The bill’s critics also point out employers already can set up HRAs with high-deductible plans, and many do. The HSA forces these employers to make a choice about taking the next step to allow employee ownership. But supporters counter those companies with HRAs will now be allowed to provide HSAs for their workers as well, thereby increasing the number of Americans with an HSA.
I am personally of two minds about this legislation. I would much prefer employers bite the bullet and put their premium savings into an employee-owned HSA. But I also know many large, self-funded employers simply won’t do it, and many other employers have already adopted high-deductible insurance plans and failed to turn over the premium savings to their workers.
Could Slow HSA Adoption
We need to have a vigorous debate about this issue and many other issues regarding consumer-driven health care. I would be a lot happier if the Cantor bill also created HSAs for the Medicare population, for example, or opened up the definition of a high-deductible insurance plan to allow greater flexibility for people with different needs, or allowed employers to vary their HSA contributions directly, based on income changes or health needs.
The current HSA law is not the be-all and end-all of health care reform, and it will need to be revised and expanded over time. But is this the right time to do it? One fear is more employers and vendors will take a wait-and-see stance if they think the legislation is still in flux.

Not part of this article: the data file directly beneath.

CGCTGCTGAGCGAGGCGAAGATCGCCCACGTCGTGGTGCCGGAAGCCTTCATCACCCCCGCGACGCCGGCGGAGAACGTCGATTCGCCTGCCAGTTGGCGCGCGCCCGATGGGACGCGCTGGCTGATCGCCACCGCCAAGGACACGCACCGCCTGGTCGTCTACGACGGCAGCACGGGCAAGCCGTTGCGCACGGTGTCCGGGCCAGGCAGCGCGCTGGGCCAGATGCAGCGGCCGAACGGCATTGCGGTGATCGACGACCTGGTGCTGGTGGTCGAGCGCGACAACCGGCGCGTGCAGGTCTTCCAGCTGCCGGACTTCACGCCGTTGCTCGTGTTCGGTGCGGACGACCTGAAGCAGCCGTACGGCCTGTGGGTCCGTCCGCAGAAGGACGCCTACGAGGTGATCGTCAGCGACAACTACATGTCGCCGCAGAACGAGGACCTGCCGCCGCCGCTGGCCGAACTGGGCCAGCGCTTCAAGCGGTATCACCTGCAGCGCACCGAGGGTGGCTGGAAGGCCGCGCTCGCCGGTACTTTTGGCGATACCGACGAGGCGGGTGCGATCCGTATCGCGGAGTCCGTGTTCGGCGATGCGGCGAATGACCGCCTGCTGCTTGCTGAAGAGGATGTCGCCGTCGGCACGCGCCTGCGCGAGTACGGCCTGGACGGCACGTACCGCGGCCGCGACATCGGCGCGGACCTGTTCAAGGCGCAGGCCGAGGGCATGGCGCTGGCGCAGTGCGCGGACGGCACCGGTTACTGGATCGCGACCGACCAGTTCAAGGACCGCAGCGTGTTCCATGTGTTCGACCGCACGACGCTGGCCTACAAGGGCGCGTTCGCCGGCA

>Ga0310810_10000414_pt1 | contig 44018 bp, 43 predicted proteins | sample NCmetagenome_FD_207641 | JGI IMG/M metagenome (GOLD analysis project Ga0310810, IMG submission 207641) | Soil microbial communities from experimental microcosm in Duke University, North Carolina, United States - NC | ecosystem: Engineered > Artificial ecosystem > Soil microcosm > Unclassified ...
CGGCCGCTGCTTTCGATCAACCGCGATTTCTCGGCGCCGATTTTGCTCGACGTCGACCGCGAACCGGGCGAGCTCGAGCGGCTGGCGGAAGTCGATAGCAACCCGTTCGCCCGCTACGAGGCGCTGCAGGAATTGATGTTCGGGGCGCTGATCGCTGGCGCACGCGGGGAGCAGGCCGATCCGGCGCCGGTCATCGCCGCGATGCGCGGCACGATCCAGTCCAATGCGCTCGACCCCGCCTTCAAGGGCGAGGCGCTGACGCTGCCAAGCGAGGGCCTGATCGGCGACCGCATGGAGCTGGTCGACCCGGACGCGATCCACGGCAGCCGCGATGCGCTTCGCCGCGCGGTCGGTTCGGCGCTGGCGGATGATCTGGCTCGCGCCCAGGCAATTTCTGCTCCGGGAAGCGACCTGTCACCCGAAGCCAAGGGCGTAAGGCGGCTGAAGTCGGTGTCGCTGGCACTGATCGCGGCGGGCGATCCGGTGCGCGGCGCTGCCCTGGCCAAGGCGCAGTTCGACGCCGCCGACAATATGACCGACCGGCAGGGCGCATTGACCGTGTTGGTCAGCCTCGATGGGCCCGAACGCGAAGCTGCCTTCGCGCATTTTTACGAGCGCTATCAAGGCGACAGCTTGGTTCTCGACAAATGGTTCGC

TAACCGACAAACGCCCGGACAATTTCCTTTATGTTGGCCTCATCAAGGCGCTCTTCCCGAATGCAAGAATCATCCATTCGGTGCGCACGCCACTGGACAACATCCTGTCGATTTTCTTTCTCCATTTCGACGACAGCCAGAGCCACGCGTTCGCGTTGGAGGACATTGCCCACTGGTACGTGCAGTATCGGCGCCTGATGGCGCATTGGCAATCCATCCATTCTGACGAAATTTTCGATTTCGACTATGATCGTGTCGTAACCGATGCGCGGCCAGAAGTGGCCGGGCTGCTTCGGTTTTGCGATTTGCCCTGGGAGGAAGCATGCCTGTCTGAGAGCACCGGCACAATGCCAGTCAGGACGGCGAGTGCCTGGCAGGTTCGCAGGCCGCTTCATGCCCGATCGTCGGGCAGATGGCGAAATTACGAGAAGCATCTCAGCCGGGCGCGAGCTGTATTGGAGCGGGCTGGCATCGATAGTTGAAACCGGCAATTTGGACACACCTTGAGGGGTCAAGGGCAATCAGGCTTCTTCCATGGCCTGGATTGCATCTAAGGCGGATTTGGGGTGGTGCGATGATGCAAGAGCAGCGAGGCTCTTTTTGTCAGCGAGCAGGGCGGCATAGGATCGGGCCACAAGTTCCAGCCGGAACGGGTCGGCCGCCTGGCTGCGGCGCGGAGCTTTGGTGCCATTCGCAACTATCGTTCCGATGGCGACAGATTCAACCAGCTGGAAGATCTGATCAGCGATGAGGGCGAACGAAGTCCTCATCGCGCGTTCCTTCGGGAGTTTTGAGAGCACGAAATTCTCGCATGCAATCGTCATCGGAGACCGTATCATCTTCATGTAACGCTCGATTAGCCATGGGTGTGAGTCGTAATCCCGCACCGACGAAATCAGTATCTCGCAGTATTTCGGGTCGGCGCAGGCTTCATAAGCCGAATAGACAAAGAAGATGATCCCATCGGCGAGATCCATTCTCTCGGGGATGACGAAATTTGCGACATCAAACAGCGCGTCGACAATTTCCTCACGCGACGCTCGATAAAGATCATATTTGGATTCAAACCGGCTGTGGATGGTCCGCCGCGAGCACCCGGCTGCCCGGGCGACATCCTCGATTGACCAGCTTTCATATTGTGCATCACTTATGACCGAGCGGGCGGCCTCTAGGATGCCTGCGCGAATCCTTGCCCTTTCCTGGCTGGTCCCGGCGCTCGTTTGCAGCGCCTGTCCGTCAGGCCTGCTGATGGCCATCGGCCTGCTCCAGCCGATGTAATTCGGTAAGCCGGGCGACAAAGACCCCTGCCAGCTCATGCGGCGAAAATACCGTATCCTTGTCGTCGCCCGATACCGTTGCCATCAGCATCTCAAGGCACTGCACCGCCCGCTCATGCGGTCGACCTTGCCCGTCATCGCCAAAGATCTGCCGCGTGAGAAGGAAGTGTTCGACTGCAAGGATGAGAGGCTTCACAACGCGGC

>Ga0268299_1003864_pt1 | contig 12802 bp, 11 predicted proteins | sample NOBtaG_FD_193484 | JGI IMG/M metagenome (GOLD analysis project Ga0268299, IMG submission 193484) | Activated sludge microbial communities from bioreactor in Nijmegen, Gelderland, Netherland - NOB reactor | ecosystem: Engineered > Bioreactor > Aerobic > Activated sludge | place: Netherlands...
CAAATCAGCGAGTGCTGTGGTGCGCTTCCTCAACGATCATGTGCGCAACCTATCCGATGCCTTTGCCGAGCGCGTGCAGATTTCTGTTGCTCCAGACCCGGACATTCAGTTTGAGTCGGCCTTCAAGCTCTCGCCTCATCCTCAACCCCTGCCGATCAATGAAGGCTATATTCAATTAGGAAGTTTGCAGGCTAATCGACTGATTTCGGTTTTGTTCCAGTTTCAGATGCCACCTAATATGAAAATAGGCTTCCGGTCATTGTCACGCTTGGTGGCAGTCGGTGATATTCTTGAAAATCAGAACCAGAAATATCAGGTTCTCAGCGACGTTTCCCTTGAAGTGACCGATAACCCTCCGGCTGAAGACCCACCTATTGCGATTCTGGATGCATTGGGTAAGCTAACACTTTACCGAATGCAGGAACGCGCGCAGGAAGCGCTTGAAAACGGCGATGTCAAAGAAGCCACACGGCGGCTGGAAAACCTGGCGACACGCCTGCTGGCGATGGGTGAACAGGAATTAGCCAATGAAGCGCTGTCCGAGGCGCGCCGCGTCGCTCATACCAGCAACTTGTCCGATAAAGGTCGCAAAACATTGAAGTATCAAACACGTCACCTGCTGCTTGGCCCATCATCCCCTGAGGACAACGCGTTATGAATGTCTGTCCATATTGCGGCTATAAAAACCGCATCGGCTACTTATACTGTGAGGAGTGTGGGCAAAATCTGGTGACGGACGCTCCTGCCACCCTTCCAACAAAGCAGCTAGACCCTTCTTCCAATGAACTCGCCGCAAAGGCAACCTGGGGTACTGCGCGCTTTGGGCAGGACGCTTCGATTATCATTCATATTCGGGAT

Hence, just having this bill introduced could impede adoption of HSAs.
Shopping for Hospital Services
Writing in the Silicon Valley Business Journal, Laura Cutland reports on a project of the California Healthcare Foundation “to determine the [hospital] industry’s progress in disclosing costs and access to financial assistance.” The foundation hired “622 ‘mystery shoppers’ earlier this year to pose as poor uninsured patients at 64 hospitals around the state.”
The December 9 article says the shoppers were passed around within the hospital, with one having “17 points of contact before getting a response.” Only 7.3 percent of the shoppers “were offered information about financial assistance programs or charity care eligibility.”